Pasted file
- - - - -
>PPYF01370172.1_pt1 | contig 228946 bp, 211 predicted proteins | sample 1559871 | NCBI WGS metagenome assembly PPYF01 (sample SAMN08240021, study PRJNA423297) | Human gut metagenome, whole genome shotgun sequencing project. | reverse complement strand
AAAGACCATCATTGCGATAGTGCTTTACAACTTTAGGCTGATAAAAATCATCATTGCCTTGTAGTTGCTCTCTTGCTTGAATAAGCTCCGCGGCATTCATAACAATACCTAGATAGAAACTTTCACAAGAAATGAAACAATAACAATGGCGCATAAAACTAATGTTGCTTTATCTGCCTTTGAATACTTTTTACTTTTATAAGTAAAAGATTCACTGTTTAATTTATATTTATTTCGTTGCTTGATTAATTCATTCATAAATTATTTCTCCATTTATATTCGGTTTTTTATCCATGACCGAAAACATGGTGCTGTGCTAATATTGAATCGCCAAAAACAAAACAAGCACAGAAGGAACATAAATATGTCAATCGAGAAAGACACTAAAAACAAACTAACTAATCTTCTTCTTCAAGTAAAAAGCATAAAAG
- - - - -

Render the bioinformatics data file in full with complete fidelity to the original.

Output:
>PPYF01370172.1_pt1 | contig 228946 bp, 211 predicted proteins | sample 1559871 | NCBI WGS metagenome assembly PPYF01 (sample SAMN08240021, study PRJNA423297) | Human gut metagenome, whole genome shotgun sequencing project. | reverse complement strand
AAAGACCATCATTGCGATAGTGCTTTACAACTTTAGGCTGATAAAAATCATCATTGCCTTGTAGTTGCTCTCTTGCTTGAATAAGCTCCGCGGCATTCATAACAATACCTAGATAGAAACTTTCACAAGAAATGAAACAATAACAATGGCGCATAAAACTAATGTTGCTTTATCTGCCTTTGAATACTTTTTACTTTTATAAGTAAAAGATTCACTGTTTAATTTATATTTATTTCGTTGCTTGATTAATTCATTCATAAATTATTTCTCCATTTATATTCGGTTTTTTATCCATGACCGAAAACATGGTGCTGTGCTAATATTGAATCGCCAAAAACAAAACAAGCACAGAAGGAACATAAATATGTCAATCGAGAAAGACACTAAAAACAAACTAACTAATCTTCTTCTTCAAGTAAAAAGCATAAAAG